By now, you may have already become one of the several million moviegoers who helped push "Skyfall" into a nearly $90 million opening weekend in the U.S. The film is a critical and commercial success, expected to generate over a billion dollars at the box office before its run is finished.
And you can count Craven as one of its fans, thanks to its taut suspense, masterful performances by Daniel Craig, Javier Bardem, Ralph Fiennes and Judi Dench, and sly nods to the 50-year history of that astonishing super spy, James Bond.
You can also add Craven to the list of those who think Adele's titular theme song has demonstrated a distinct license to thrill. As a brooding, minor-key slow builder, "Skyfall" pays rightful homage to Shirley Bassey classics like "Goldfinger" and "Diamonds are Forever."
The same cannot be said of every Bond theme since the late 1970s. While some songs became rightful classics - like Marvin Hamlisch's "Nobody Does It Better," which Carly Simon turned into a Top Ten hit in 1977 after its debut in "The Spy Who Loved Me" - others, like Sheryl Crow's lackluster "Tomorrow Never Dies," have passed with a whimper, not a bang.
Perhaps the nadir of Bond themes came in 1987, when Norwegian one-hit wonders A-ha recorded the theme to "The Living Daylights," the first Bond film to star Timothy Dalton in the role of 007. Lead singer Morten Harket's keening tenor and the band's overuse of then-trendy synth drums make "The Living Daylights" pretty unlistenable nowadays.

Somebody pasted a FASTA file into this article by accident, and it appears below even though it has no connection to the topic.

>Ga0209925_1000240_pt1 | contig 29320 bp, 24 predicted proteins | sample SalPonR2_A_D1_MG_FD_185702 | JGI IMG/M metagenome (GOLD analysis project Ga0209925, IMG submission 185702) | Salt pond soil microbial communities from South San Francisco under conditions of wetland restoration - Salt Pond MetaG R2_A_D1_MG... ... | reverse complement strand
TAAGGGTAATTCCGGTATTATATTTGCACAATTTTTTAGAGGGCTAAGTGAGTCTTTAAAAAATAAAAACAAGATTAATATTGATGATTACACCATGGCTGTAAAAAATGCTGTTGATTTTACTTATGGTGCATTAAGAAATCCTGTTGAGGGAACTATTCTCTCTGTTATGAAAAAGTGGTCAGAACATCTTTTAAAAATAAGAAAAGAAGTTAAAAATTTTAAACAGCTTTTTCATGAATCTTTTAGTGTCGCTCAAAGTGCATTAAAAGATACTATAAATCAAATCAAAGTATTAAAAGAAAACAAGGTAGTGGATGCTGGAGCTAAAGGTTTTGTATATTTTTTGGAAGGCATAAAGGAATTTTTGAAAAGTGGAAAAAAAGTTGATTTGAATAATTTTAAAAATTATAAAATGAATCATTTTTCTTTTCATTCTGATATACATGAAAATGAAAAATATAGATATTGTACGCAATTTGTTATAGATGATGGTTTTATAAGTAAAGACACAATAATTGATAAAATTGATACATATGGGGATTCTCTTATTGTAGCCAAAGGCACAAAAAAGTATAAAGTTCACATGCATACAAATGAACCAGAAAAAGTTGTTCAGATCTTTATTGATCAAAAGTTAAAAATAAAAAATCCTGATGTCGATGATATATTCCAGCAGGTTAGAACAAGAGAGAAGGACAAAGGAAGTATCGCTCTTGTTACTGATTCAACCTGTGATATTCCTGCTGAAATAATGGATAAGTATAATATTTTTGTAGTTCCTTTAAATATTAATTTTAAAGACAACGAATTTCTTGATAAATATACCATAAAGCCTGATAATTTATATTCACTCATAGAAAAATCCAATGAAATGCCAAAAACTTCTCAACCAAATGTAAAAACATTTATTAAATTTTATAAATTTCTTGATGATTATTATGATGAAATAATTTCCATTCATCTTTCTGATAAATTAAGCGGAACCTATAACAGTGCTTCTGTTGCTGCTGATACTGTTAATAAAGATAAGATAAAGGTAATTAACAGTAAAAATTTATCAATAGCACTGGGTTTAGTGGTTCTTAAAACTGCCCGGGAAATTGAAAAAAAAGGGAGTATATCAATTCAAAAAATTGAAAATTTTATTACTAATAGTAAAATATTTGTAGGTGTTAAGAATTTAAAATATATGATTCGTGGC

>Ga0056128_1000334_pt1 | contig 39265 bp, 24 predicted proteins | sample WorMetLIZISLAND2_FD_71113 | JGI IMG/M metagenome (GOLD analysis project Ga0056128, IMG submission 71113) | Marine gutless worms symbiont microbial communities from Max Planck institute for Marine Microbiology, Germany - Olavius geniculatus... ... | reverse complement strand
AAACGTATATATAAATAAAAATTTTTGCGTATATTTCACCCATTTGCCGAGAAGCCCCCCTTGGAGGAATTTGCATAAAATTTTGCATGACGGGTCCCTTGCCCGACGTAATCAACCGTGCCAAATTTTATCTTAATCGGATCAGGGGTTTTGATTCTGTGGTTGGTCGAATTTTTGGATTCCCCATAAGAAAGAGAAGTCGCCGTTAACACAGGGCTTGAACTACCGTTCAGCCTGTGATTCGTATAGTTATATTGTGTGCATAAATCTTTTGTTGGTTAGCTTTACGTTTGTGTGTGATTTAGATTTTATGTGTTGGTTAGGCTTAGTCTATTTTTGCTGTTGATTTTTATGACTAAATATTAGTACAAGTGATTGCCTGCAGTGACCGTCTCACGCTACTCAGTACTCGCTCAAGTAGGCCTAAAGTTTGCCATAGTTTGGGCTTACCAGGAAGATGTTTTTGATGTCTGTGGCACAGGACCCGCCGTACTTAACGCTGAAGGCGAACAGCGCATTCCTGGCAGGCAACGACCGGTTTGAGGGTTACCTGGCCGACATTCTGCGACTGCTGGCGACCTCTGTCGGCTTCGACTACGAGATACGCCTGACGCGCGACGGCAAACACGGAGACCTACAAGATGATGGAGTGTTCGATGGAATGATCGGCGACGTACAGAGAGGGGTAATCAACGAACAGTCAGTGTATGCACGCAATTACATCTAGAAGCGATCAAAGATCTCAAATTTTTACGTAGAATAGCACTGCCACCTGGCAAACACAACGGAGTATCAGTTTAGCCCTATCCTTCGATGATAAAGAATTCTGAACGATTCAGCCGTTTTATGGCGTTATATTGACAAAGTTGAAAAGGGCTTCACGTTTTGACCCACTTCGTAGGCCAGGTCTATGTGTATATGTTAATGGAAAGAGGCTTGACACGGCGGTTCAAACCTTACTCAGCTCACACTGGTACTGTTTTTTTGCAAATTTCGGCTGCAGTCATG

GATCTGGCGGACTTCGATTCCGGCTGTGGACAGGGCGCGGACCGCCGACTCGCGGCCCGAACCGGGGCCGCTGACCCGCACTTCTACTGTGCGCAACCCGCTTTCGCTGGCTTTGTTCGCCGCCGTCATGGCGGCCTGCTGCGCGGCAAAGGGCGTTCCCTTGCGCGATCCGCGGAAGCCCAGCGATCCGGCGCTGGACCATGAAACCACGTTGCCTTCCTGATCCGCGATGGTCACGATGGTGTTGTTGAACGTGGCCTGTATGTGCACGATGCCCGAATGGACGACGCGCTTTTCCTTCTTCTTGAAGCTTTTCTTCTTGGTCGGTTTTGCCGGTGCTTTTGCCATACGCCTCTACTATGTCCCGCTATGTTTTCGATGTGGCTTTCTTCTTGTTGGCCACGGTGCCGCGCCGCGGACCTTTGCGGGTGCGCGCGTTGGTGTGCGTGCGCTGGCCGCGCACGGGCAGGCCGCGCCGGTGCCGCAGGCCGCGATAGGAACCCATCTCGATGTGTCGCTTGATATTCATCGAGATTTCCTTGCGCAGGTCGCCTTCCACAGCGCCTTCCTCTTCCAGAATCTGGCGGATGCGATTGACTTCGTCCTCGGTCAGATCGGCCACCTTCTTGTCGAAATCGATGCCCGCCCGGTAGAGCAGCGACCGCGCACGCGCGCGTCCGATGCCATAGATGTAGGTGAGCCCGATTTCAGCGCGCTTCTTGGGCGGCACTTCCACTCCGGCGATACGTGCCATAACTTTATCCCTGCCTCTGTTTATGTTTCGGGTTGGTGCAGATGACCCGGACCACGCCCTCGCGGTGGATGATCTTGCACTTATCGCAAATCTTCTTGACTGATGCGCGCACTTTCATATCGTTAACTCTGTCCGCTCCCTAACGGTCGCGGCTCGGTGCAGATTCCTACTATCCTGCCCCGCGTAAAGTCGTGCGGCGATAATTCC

Other notable stars who have taken their turns at providing musical accompaniment to the world's most famous spy are Madonna, Duran Duran, Chrissie Hynde, Gladys Knight and Jack White.
One musician who has made a huge contribution to the Bond musical oeuvre is David Arnold, the British composer who was recommended by none other than John Barry himself to score "Tomorrow Never Dies" in 1997. Arnold subsequently also worked on "The World is Not Enough," "Die Another Day," "Casino Royale" and "Quantum of Solace," making him the most important composer in the history of the film franchise after Barry. (Arnold has also crafted television theme songs for shows which will be familiar to Anglophiles, like "Little Britain" and "Sherlock.")
Director Sam Mendes chose to use the well-known film and television composer Thomas Newman for "Skyfall." Newman (the scion of the film composing "royal family" that also produced Alfred Newman, Lionel Newman and Thomas' cousin, Randy Newman) had earlier worked with Mendes on virtually all of the director's previous films, including "American Beauty" and "Revolution Road." He also wrote music for "The Shawshank Redemption," "Finding Nemo" and television's "Six Feet Under," among many other credits.
With "Skyfall" having set new box office records, there can be little doubt that the world won't have to wait long for the 24th film in the James Bond series. And when it arrives, it will no doubt be heralded by a memorable theme song. Because, Nancy Sinatra to the contrary, when you're James Bond, you only live at least 24 times.
Notes is supported by the Gay and Lesbian Fund, helping the Hilltop Community Resources enrich quality of life for families across the western slope.
Craven Lovelace produces Notes, a daily cultural history of popular music, for KAFM 88.1 Community Radio, kafmradio.org. You can visit cravenlovelace.com for more of his musings on the world of popular culture.